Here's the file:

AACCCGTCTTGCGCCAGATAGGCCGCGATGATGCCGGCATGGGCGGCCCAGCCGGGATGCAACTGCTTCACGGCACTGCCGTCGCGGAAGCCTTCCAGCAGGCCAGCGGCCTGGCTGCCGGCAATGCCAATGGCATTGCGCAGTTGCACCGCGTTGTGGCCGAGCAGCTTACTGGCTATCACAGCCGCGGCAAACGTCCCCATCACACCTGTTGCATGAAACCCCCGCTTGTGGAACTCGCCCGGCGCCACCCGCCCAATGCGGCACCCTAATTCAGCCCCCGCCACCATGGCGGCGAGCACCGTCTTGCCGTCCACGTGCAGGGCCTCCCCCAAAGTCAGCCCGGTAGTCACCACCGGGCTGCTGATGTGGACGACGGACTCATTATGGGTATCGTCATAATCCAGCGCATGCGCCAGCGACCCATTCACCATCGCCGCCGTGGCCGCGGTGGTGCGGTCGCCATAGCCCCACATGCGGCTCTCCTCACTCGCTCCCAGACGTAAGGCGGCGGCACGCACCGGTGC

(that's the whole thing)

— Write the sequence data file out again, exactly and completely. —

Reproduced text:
AACCCGTCTTGCGCCAGATAGGCCGCGATGATGCCGGCATGGGCGGCCCAGCCGGGATGCAACTGCTTCACGGCACTGCCGTCGCGGAAGCCTTCCAGCAGGCCAGCGGCCTGGCTGCCGGCAATGCCAATGGCATTGCGCAGTTGCACCGCGTTGTGGCCGAGCAGCTTACTGGCTATCACAGCCGCGGCAAACGTCCCCATCACACCTGTTGCATGAAACCCCCGCTTGTGGAACTCGCCCGGCGCCACCCGCCCAATGCGGCACCCTAATTCAGCCCCCGCCACCATGGCGGCGAGCACCGTCTTGCCGTCCACGTGCAGGGCCTCCCCCAAAGTCAGCCCGGTAGTCACCACCGGGCTGCTGATGTGGACGACGGACTCATTATGGGTATCGTCATAATCCAGCGCATGCGCCAGCGACCCATTCACCATCGCCGCCGTGGCCGCGGTGGTGCGGTCGCCATAGCCCCACATGCGGCTCTCCTCACTCGCTCCCAGACGTAAGGCGGCGGCACGCACCGGTGC